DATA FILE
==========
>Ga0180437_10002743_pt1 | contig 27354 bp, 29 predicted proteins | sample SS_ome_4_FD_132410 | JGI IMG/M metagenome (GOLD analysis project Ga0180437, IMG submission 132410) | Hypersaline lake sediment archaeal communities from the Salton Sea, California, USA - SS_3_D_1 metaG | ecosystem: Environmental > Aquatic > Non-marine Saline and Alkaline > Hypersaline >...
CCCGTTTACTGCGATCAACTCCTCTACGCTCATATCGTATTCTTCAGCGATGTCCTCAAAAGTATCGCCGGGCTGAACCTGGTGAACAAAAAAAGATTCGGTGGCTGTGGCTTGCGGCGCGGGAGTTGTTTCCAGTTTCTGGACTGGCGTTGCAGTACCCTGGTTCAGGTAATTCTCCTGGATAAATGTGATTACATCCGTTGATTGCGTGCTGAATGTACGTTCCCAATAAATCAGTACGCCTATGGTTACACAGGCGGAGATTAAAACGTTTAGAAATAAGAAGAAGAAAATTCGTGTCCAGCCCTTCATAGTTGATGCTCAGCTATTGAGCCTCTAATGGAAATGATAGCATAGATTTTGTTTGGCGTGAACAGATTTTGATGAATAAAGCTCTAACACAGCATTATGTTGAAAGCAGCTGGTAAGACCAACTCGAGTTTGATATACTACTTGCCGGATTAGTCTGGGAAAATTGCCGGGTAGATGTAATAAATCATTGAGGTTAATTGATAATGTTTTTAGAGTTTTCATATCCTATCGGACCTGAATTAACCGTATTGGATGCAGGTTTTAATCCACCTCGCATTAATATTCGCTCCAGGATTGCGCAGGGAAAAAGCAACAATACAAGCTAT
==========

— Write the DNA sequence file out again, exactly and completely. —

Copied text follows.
>Ga0180437_10002743_pt1 | contig 27354 bp, 29 predicted proteins | sample SS_ome_4_FD_132410 | JGI IMG/M metagenome (GOLD analysis project Ga0180437, IMG submission 132410) | Hypersaline lake sediment archaeal communities from the Salton Sea, California, USA - SS_3_D_1 metaG | ecosystem: Environmental > Aquatic > Non-marine Saline and Alkaline > Hypersaline >...
CCCGTTTACTGCGATCAACTCCTCTACGCTCATATCGTATTCTTCAGCGATGTCCTCAAAAGTATCGCCGGGCTGAACCTGGTGAACAAAAAAAGATTCGGTGGCTGTGGCTTGCGGCGCGGGAGTTGTTTCCAGTTTCTGGACTGGCGTTGCAGTACCCTGGTTCAGGTAATTCTCCTGGATAAATGTGATTACATCCGTTGATTGCGTGCTGAATGTACGTTCCCAATAAATCAGTACGCCTATGGTTACACAGGCGGAGATTAAAACGTTTAGAAATAAGAAGAAGAAAATTCGTGTCCAGCCCTTCATAGTTGATGCTCAGCTATTGAGCCTCTAATGGAAATGATAGCATAGATTTTGTTTGGCGTGAACAGATTTTGATGAATAAAGCTCTAACACAGCATTATGTTGAAAGCAGCTGGTAAGACCAACTCGAGTTTGATATACTACTTGCCGGATTAGTCTGGGAAAATTGCCGGGTAGATGTAATAAATCATTGAGGTTAATTGATAATGTTTTTAGAGTTTTCATATCCTATCGGACCTGAATTAACCGTATTGGATGCAGGTTTTAATCCACCTCGCATTAATATTCGCTCCAGGATTGCGCAGGGAAAAAGCAACAATACAAGCTAT